The Harlequins Rugby Club have taken a huge sidestep and purchased a new inner city home.

The Harlequins have bought the former Methodist Hall, beside the overbridge on Church St, for an undisclosed sum.

The club has also sold its Morrison Park grounds but have a lease-back arrangement for four years.

Harlequins were well under way with plans to build clubrooms at Morrison Park next year but a very good out-of-the-blue offer caused a change of heart.

Harlequins is an amalgamation of the former Zingari and Star clubs and since forming just over a decade ago their senior rugby side have an envious record of winning five championship titles in 10 years but they have had no luck finding a suitable social base.

The purchase of the hall, with its variety of rooms, suits the rugby club perfectly.

Harlequins spokesperson Murray Roberts said the Harlequins asset managers and board deliberated over the substantial offer made and in the end decided to sell.

One of the main reasons was the fact the grounds were out of town and used for training and only a few games only over five months each year, so it was unrealistic to turn down such an offer, he said.

"The offer came completely out of left field as the club had intended building new clubrooms at Morrison Park to be ready for the 2009 season."

Harlequins did not wish to disclose the buyer or the price.

Roberts said the deal also sees the Harlequins able to use Morrison Park over the next four years before finally vacating.

"Also taken into consideration was the historical value of the grounds built up over the last 46 years -- 36 years of history of the Star RFC and more recently 10 years of the Harlequins RFC."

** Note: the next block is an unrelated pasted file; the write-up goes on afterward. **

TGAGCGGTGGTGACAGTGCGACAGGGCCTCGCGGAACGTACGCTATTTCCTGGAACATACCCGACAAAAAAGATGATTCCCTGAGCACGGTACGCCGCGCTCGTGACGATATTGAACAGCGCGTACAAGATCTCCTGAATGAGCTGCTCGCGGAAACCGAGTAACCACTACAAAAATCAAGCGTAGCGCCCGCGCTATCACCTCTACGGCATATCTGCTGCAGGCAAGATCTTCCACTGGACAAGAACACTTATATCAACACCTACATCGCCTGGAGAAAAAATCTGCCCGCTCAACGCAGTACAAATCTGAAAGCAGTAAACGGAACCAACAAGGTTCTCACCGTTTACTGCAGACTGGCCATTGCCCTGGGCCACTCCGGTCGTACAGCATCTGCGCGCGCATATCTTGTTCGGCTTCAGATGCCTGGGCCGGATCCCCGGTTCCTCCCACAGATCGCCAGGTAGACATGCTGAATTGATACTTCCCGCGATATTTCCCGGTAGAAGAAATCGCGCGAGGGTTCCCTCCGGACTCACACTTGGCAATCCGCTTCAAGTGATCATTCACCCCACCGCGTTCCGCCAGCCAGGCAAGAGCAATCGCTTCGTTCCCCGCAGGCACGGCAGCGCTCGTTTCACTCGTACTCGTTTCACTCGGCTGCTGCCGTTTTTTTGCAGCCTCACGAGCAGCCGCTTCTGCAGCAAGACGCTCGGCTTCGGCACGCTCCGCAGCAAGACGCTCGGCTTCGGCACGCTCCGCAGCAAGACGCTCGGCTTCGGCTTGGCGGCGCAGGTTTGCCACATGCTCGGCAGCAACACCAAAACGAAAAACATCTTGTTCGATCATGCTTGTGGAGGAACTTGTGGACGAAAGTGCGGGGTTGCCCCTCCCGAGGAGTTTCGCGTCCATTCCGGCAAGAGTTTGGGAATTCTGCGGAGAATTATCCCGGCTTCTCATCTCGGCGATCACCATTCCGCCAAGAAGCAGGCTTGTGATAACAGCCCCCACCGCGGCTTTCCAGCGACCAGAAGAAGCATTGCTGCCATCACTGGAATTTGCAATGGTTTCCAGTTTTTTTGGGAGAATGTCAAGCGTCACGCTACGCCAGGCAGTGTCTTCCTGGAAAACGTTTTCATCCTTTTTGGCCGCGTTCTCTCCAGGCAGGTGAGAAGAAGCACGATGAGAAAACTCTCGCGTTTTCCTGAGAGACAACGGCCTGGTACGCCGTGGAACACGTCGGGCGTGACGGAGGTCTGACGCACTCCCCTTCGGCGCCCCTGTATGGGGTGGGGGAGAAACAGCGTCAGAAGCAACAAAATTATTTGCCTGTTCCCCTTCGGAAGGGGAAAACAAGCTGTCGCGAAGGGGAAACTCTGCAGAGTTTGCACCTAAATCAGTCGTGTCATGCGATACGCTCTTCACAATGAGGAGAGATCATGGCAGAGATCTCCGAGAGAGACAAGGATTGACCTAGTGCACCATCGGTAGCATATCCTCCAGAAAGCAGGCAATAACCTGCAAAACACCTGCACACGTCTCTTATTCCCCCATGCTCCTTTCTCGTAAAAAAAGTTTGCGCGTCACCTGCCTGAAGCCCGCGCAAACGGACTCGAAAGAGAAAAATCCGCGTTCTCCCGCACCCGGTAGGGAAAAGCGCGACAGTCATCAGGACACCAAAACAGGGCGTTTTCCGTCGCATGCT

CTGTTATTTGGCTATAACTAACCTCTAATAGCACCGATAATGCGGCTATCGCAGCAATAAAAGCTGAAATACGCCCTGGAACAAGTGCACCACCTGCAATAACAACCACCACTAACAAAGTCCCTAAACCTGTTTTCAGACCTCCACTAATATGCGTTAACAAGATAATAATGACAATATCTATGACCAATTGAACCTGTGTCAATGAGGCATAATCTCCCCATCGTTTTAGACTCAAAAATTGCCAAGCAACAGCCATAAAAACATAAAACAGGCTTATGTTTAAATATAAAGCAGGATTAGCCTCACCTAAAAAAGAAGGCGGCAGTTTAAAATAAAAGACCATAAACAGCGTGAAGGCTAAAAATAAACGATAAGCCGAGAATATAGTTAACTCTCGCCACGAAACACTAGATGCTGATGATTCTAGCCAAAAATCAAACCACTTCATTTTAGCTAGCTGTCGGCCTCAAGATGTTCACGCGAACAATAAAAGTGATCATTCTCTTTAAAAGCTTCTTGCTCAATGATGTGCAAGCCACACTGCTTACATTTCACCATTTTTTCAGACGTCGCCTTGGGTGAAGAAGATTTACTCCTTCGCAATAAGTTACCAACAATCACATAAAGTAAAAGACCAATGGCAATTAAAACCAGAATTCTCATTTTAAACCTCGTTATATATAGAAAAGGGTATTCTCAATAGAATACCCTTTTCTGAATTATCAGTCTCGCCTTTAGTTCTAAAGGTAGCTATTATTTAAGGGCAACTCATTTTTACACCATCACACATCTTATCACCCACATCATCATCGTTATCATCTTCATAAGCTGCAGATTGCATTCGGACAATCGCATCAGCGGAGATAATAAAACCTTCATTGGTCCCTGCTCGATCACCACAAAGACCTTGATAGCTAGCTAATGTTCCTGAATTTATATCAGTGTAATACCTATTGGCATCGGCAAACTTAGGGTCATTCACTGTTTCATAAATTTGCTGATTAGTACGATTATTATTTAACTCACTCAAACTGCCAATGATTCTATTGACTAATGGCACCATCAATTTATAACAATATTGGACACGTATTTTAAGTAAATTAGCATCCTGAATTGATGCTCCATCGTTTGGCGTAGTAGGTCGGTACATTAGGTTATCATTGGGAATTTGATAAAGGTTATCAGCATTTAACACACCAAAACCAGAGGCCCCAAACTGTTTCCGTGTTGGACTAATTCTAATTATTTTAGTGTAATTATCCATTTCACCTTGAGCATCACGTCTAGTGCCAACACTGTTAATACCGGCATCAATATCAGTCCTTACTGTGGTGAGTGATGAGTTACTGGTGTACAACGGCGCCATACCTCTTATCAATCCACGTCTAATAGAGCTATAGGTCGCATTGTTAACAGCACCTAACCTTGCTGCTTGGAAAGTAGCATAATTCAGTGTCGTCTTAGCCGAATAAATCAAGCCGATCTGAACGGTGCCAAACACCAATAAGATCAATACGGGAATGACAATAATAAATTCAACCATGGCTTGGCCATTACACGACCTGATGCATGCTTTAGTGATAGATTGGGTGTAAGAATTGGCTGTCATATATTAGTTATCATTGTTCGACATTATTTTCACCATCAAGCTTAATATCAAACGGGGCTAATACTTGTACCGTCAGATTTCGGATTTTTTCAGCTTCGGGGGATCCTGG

Roberts said with the sale of grounds, the Harlequins have purchased a building that will be become the club's headquarters from the 2009 season.

"The newly purchased building at 34 Church Street was formerly owned by the Timaru Methodist Circuit and is correctly zoned for use as clubrooms.

"The building measures 521m and will be fully renovated over the next six months to meet the needs of the Harlequins, for all past, present and supporting members to use and enjoy."

As the building is of interest of the Historical Places Trust, no structural renovation will be made, he said.

Roberts said it was intended that the history of both the Star and Zingari Rugby Clubs will be prominently displayed.

Harlequins have asked the South Canterbury Rugby Union to play senior and development grade games at Morrison Park from 2009 but Roberts said that they had rescinded that request and that the status quo of playing games at Alpine Energy Stadium remains.

Ad Feedback "The Harlequins, with agreement from the Timaru District Council, will continue to lease grounds at Ashbury Park where there are already training lights and changing rooms established with the view that they become the training grounds for all teams post the Morrison Park era."

Harlequins' 140 schoolboy players have used Ashbury Park since 1998.

The Star Rugby Football Club committee minutes of October 1962 show that George Adkins and Neil Wakefield were given authority at the time to purchase the 12-plus acre block on Seadown Road up to a value of 3500 pounds ($7000).

The land was duly purchased and named Morrison Park after Mr Tom Morrison (All Black and NZRFU chairman) who played his rugby for Star in the 1940s.

The clubrooms were built by members soon afterwards.

The building and a small part of the land was sold in 2001 as it had not been used since 1998 after the formation of the Harlequins

Mr Wakefield, who conducted the original Star deal and remains on the Harlequins board, said that rugby has moved on and it was inevitable that an offer would have be made on the land at some stage and the very difficult decision would have to be made whether to retain or sell.

Zingari's Turnbull St clubrooms were sold in 2002 after being on the market after the merger